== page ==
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Maxwell School News and Commentary

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Wilson Discusses Why Wildfire Smoke is No Longer Solely a West Coast Problem in The Hill

"Before this week, it was easy for those of us in the East to think that suffocating wildfire smoke was solely a West Coast problem. But no longer. The smoke clouding our skies, scratching our throats and watering our eyes shows we’re all Westerners now," writes Robert Wilson, associate professor of geography and the environment.

June 12, 2023

Harrington Meyer Quoted in Bloomberg Article on Grandparents and the Childcare Crisis

“For a lot of families, grandparent care is the gold standard,” says University Professor Madonna Harrington Meyer, who notes that grandparents are often far more flexible than other childminders; they’ll watch your kid for free, for long or short periods of time, on little notice. They will even do it when your child is sick. 

June 9, 2023

McFate Weighs In on North Korea’s Failed Military Reconnaissance Satellite Launch in The Independent

Sean McFate, adjunct professor in Maxwell's Washington programs, says the North's satellite launch is mostly for "domestic political consumption" and unlikely to have a substantial impact. "Kim’s autocracy is legitimized by the 'enduring threat' of the U.S., and this demonstration shows he’s fulfilling his social contract with North Koreans."

June 7, 2023

Huber Discusses His Book, “Climate Change as Class War” on Future Histories Podcast

"So if we can pair climate decarbonization with more increased secure access to people's basic material needs, you could start to build a much broader popular base," says Matthew Huber, professor of geography and the environment. 

June 7, 2023

Murrett Talks to the Daily Beast About North Korea’s Missile Tech Advances

“North Korea’s recent development and initial testing of a long-range solid-fuel ICBM does represent a significant step forward in its ongoing development of potentially nuclear-capable delivery vehicles,” says Vice Adm. Robert Murrett (Ret.), professor of practice of public administration and international affairs.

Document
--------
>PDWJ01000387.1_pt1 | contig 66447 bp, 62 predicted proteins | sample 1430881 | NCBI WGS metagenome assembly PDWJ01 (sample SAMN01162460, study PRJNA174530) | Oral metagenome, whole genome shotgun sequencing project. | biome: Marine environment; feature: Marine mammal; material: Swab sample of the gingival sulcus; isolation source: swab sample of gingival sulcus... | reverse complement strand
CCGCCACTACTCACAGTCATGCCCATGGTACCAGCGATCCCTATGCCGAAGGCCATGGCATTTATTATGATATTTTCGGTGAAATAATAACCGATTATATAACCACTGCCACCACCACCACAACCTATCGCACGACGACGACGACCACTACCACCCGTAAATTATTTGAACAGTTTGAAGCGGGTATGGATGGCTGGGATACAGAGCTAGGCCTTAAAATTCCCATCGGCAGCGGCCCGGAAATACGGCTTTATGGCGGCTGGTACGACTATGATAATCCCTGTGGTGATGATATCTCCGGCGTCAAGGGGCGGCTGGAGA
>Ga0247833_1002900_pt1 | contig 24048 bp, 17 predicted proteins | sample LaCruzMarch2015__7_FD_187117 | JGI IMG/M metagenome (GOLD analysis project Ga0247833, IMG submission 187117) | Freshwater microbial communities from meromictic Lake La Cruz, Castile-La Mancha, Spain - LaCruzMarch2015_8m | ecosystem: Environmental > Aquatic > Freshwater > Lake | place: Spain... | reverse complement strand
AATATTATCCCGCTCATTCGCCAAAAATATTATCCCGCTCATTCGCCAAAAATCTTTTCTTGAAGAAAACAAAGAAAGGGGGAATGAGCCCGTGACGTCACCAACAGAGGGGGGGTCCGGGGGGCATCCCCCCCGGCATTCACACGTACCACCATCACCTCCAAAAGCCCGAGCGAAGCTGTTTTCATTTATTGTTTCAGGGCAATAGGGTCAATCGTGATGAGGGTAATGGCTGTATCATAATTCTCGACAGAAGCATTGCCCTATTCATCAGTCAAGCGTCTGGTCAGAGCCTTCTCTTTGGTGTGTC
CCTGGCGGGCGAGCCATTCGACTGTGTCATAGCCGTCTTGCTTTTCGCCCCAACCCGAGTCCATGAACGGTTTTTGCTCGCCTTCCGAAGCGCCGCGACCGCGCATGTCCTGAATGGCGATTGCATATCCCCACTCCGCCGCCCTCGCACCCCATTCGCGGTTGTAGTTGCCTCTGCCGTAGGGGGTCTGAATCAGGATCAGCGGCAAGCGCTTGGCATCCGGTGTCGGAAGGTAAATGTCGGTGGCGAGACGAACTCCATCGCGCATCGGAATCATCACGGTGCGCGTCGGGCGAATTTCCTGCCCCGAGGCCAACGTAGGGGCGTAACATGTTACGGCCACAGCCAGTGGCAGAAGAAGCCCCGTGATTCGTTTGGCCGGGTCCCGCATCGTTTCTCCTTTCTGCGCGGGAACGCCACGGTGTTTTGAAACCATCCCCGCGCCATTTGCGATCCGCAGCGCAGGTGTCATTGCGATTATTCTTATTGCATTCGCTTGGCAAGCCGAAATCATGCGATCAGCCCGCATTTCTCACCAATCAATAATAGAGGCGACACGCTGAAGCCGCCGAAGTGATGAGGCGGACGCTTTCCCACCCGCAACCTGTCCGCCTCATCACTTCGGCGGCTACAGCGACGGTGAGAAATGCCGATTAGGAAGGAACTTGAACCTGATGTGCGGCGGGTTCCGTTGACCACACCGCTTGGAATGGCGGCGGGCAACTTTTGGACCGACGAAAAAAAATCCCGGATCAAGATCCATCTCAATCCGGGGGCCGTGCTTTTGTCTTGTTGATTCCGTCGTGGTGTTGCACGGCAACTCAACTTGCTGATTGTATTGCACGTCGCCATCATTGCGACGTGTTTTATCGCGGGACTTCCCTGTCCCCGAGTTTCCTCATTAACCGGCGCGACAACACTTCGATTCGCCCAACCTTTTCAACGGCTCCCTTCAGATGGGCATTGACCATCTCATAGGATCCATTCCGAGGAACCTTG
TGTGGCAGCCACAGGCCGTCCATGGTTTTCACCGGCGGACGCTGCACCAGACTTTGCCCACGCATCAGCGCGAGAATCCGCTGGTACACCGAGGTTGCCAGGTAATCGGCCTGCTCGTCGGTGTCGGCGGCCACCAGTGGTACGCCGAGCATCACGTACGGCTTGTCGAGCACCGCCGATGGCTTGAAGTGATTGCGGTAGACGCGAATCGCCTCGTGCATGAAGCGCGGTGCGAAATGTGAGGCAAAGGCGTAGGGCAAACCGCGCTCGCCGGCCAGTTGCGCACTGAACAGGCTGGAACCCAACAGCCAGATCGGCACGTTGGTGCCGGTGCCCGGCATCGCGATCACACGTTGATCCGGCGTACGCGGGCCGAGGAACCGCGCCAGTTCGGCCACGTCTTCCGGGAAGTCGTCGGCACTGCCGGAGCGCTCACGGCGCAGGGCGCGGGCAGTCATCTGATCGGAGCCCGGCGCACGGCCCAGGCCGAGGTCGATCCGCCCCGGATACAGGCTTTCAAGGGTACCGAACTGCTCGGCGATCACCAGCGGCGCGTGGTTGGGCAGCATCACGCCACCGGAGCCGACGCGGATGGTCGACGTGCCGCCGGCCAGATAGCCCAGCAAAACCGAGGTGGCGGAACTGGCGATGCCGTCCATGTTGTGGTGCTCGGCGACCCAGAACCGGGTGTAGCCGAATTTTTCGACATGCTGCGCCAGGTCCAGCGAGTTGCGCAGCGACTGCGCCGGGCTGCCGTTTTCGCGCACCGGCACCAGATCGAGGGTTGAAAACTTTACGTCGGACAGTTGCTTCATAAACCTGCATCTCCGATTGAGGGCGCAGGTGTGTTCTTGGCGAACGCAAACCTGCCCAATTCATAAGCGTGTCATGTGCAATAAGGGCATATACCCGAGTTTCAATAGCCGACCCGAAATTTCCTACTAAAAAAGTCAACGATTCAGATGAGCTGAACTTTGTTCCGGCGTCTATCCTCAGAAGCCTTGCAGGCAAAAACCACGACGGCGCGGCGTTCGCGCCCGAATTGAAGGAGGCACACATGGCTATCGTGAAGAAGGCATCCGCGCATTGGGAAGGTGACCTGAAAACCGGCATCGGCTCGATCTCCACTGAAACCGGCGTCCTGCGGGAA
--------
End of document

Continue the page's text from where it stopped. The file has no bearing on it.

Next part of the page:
June 6, 2023

Shi Article on Putting Teachers on School Boards Published in Education Next

Ying Shi, assistant professor of public administration and international affairs, and John G. Singleton of the University of Rochester, investigated what happens when educators are elected to school boards. "Despite raising teachers’ salaries, electing an educator to a school board does not translate into improved outcomes for students and has negative impacts on charter schools."

June 5, 2023

Reeher Comments on How to Solve Gun Violence Issues in Alabama Reflector Article

Grant Reeher, professor of political science, says no single law will solve the issues of gun violence. “You have to think very specifically about it,” Reeher says. “There is no one blanket policy that is going to say, ‘OK, this is going to reduce gun violence and it is going to apply equally to everybody.’ You have to think of the pockets and where the risk is.”

June 5, 2023

McCormick Weighs In on Mexican President AMLO’s Seizure of Billionaire’s Rail Line in Bloomberg

Gladys McCormick, Jay and Debe Moskowitz Endowed Chair in Mexico-U.S. Relations, says Lopez Obrador’s recent actions reflect the “sort of populist demagogue persona that he’s carved out for himself,” and that it’s all been part of a perfect recipe “for him to be go out there in public and remind people that he is, above all, for Mexico.”

June 2, 2023

McDowell Quoted in DW Article on the Decline of the Dollar’s Dominance in the Middle East

"Statements are easy, action is more difficult," says Daniel McDowell, associate professor of political science. "For oil-producing states, like Saudi Arabia, these sorts of statements and agitations are also a way to get America's attention. Flirting with the Chinese may make American policymakers focus more attention on the interests of the Gulf states." 

June 1, 2023

Gadarian Speaks with WBUR About the Politicization of COVID-19 and Its Impact on Democracy

“It turns out that partisanship just swamped everything else as early as March of 2020," says Shana Gadarian, professor and chair of political science. 

May 26, 2023

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